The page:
Public Disclosure of Chemicals and Trade Secrets Information: Like the initial rules, the revised rules require that disclosure of the chemicals used in the fracturing process be provided to the BLM after the fracturing operation is completed. See Revised Rules at 4. But the revised rules mandate the use of an existing website known as FracFocus.org, an online database that includes information from oil and gas wells in several states for reporting mandatory chemical disclosure of fracking chemicals. FracFocus.org already contains information about more than 206 companies, and BLM chose the website for use as a chemical clearinghouse given its potential to reduce reporting burdens for operators by avoiding duplicative reporting requirements and administrative duties.
Further with regard to public-disclosure requirements, the revised rules would change requirements regarding how trade secrets are kept and disclosed. Unlike the initial rules – which required operators to submit all information about chemicals to the BLM, segregate trade secrets, and then justify the assertion of trade secret protection – the revised rules allow operators to withhold trade secret information, requiring them to submit an affidavit stating that this information is entitled to be withheld from the public under federal statute or regulation. Operators would then have the ability to claim the information as trade secrets for up to six years. Revised Rules at 32. Ultimately though, BLM would retain authority to require operators to submit the claimed trade secret information if necessary.
Management of Wastewater: Finally, regarding the management of wastewater, the revised rules provide operators with the flexibility to store recovered fluids in tanks or lined pits. See Revised Rules at 80. As BLM explains in the revised rules, regulations regarding storage of fluids are important, given that flowback fluids can contain hydrocarbons and other components that might degrade surface and groundwater. Further, this section is consistent with existing industry practice and the American Petroleum Institute recommendations. And BLM states that the revised rules would not preempt state laws that require the particular use of tanks, nor would it preempt efforts to expand the use of mobile-recycling systems at the state level.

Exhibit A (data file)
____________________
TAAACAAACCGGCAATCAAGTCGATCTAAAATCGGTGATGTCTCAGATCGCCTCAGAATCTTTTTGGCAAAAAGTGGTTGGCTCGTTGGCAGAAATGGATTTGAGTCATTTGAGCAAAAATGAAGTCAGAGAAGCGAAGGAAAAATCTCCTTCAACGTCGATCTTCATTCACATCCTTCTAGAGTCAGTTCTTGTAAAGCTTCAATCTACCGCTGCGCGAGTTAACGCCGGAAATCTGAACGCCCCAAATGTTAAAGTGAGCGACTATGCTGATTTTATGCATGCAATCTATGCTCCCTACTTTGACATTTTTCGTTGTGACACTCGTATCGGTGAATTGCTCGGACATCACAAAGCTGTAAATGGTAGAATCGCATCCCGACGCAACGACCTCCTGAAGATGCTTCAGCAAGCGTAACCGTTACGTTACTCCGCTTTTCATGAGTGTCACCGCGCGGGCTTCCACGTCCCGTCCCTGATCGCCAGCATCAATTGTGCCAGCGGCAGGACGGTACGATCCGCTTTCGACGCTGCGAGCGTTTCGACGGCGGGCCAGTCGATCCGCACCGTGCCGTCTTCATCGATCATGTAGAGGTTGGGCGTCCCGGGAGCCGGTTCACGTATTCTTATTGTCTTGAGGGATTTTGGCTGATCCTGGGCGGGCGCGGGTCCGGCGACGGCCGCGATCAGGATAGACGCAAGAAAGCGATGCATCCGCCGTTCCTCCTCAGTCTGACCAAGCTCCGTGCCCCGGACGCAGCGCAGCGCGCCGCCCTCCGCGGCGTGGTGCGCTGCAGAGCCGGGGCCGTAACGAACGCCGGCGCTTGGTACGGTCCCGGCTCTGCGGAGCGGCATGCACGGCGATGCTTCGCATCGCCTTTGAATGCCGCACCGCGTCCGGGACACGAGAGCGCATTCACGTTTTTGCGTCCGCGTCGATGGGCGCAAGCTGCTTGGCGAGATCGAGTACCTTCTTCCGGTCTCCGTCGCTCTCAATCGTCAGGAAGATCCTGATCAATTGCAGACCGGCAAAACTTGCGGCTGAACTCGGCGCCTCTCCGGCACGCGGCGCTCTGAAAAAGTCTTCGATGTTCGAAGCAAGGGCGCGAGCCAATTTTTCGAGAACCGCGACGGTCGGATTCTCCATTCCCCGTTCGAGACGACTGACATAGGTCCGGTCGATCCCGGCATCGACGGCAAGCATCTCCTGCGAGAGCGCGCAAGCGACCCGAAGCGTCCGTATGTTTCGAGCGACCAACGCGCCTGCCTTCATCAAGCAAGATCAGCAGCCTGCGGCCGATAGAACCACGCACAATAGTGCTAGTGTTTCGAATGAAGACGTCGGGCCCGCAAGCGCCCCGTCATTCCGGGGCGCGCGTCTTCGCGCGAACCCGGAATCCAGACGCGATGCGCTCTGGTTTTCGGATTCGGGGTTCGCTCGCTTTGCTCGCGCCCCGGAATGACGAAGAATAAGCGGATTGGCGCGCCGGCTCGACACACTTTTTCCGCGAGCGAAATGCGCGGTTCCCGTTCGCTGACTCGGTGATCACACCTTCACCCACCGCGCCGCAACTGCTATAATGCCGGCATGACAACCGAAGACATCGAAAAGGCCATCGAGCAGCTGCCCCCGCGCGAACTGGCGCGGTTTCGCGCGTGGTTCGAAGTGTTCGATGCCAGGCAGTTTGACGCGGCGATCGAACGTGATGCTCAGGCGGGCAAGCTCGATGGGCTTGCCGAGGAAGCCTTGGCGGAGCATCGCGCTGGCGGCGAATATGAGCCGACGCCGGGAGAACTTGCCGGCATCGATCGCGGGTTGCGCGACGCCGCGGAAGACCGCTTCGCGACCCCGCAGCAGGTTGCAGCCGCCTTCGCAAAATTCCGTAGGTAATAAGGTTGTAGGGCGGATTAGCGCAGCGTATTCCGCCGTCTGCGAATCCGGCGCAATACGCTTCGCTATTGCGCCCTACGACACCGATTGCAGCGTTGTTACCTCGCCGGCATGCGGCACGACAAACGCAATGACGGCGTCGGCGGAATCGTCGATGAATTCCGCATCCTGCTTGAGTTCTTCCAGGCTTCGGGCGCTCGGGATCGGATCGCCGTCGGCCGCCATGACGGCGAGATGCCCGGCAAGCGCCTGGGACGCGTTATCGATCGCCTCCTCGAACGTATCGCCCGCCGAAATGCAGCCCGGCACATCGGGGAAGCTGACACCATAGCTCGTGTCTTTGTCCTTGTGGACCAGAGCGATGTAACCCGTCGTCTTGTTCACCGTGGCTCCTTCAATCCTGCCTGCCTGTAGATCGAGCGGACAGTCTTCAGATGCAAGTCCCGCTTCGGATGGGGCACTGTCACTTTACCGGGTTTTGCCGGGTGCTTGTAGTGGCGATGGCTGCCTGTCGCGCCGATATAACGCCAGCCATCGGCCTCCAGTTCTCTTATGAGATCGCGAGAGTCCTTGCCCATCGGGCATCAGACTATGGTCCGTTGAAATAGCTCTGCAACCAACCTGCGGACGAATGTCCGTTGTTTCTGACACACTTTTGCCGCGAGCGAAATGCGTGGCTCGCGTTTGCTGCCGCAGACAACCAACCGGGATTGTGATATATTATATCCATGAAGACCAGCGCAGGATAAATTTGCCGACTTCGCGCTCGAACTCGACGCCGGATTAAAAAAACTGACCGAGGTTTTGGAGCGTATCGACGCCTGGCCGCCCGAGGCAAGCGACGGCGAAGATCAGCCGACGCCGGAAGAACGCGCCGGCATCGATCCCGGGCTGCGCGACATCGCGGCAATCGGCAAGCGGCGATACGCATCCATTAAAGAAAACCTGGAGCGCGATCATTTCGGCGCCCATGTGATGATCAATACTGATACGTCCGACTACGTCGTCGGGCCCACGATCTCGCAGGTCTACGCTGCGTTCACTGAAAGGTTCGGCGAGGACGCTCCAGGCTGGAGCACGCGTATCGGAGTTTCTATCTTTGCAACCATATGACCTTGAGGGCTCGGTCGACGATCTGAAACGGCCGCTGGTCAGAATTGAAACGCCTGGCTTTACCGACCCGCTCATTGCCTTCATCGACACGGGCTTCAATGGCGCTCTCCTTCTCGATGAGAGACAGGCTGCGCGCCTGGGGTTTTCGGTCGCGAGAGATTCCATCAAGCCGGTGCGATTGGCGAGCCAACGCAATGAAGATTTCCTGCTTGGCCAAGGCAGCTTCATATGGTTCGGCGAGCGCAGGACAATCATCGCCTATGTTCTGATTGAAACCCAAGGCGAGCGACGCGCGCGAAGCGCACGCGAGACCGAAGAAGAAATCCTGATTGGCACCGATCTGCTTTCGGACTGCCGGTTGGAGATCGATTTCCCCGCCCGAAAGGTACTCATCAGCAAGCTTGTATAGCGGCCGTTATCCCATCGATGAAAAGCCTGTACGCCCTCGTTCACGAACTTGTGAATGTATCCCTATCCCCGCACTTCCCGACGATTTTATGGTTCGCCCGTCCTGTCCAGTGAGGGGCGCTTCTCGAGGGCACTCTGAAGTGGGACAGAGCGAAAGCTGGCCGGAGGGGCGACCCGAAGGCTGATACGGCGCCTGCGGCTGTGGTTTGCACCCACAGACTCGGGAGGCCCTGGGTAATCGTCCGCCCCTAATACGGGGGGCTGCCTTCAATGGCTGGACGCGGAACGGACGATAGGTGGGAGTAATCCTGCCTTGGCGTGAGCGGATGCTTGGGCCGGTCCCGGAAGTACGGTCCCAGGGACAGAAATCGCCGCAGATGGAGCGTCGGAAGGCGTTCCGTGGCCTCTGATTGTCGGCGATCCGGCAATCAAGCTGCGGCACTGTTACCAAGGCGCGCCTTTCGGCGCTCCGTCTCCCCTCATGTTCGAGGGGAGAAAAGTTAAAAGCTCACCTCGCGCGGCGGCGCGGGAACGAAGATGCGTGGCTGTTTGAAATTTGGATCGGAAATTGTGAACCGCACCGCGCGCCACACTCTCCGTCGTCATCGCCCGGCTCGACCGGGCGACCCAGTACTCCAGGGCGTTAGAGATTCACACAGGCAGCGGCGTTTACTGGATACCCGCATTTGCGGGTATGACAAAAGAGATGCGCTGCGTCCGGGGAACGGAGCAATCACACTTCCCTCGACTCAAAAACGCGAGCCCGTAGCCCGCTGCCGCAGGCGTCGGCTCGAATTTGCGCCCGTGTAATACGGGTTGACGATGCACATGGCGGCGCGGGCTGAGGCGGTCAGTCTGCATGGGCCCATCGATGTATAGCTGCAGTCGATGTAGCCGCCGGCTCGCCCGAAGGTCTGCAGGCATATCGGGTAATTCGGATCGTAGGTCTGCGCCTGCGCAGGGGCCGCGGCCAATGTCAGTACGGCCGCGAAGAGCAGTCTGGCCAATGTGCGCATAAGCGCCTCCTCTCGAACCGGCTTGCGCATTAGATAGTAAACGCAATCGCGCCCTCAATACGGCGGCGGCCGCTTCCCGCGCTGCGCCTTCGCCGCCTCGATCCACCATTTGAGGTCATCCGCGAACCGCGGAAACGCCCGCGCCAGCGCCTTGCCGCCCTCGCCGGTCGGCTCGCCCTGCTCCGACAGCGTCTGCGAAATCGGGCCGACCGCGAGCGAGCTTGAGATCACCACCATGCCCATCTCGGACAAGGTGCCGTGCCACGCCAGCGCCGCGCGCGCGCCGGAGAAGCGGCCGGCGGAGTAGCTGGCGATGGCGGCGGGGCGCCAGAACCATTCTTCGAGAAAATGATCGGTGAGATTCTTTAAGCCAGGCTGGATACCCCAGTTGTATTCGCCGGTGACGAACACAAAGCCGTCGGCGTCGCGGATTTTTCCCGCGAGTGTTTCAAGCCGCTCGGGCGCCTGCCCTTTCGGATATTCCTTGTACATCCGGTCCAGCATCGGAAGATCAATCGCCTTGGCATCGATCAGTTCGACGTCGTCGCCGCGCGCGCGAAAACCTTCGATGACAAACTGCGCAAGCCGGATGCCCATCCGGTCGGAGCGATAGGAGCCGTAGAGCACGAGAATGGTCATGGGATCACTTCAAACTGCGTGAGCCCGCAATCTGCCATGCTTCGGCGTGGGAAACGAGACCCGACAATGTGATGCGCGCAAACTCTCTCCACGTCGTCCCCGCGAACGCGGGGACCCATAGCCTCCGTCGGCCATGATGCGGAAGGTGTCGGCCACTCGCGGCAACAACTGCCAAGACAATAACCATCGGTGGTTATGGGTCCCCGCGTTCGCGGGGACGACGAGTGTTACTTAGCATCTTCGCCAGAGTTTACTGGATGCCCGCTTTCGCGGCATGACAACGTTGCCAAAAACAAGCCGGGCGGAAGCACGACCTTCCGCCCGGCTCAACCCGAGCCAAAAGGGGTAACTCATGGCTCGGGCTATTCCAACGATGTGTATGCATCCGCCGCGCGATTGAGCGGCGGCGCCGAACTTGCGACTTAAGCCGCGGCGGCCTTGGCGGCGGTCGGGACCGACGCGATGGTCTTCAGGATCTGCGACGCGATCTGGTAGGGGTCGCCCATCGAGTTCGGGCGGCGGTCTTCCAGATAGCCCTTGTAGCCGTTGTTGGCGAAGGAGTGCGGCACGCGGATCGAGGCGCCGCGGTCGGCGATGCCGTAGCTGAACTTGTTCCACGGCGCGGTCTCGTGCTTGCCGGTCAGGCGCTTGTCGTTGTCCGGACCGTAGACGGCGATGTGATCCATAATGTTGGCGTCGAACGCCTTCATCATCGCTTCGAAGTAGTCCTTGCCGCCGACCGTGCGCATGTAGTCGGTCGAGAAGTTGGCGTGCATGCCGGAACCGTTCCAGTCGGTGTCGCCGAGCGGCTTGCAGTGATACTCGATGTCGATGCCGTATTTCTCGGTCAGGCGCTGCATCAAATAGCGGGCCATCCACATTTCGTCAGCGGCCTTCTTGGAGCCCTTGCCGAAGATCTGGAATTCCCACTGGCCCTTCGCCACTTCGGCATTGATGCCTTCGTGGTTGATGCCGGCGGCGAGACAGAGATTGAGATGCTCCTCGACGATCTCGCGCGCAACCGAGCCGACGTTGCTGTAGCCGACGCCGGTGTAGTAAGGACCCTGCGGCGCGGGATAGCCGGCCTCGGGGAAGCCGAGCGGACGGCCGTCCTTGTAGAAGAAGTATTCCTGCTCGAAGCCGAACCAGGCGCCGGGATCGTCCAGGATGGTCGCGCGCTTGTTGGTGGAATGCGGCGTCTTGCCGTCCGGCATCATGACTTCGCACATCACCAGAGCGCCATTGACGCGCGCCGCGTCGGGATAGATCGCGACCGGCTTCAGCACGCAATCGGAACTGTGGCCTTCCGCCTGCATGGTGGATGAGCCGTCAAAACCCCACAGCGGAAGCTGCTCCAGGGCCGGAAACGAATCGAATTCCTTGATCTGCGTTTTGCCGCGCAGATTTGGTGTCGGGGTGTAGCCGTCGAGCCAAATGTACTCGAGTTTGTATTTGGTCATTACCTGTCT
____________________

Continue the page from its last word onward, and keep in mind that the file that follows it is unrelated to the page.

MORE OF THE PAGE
Response and Conclusion
As mentioned earlier, the revised rules have been met with criticism by both environmentalists and industry officials. While environmentalists claim that BLM “caved to the wealthy and powerful oil and gas industry” because of, among other things, BLM’s use of the FracFocus.org website for disclosure of chemicals, industry representatives argue that the regulations are unnecessary, given the states’ current role in regulating fracking. John M. Broder, “New Fracking Rules Proposed for U.S. Land,” The New York Times, May 16, 2013. The Obama Administration has responded to some of these criticisms, contending that, with regard to FracFocus.org for example, DOI would consider using a different reporting scheme if a better one were recommended. See id. Further, the administration has argued that these rules are necessary given the likely expansion of fracking on federal lands in the future.
Because of the numerous comments that have already been made regarding the rules, DOI has now extended the comment period to an additional 60 days. Goldberg, Law 360. While entities like the U.S. House Natural Resources Committee and the American Petroleum Institute request even more time for comments, DOI Secretary Sally Jewell considers the 60-day extension “ample time for people to comment” and that ultimately the department “needs to get on with this regulation.”
Given the impact this rulemaking is likely to have on future fracturing policy and regulations, we’ll continue to keep our clients posted on the developments.